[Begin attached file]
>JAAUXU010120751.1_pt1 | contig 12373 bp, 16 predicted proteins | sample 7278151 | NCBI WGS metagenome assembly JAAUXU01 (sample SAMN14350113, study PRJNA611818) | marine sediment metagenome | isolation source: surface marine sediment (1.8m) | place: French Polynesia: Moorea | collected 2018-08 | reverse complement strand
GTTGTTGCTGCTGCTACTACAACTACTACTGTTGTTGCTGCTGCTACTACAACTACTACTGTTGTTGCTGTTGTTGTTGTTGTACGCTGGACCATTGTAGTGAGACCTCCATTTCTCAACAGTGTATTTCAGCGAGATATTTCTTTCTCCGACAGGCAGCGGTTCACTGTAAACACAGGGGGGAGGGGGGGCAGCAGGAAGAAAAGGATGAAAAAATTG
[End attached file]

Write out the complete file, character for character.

>JAAUXU010120751.1_pt1 | contig 12373 bp, 16 predicted proteins | sample 7278151 | NCBI WGS metagenome assembly JAAUXU01 (sample SAMN14350113, study PRJNA611818) | marine sediment metagenome | isolation source: surface marine sediment (1.8m) | place: French Polynesia: Moorea | collected 2018-08 | reverse complement strand
GTTGTTGCTGCTGCTACTACAACTACTACTGTTGTTGCTGCTGCTACTACAACTACTACTGTTGTTGCTGTTGTTGTTGTTGTACGCTGGACCATTGTAGTGAGACCTCCATTTCTCAACAGTGTATTTCAGCGAGATATTTCTTTCTCCGACAGGCAGCGGTTCACTGTAAACACAGGGGGGAGGGGGGGCAGCAGGAAGAAAAGGATGAAAAAATTG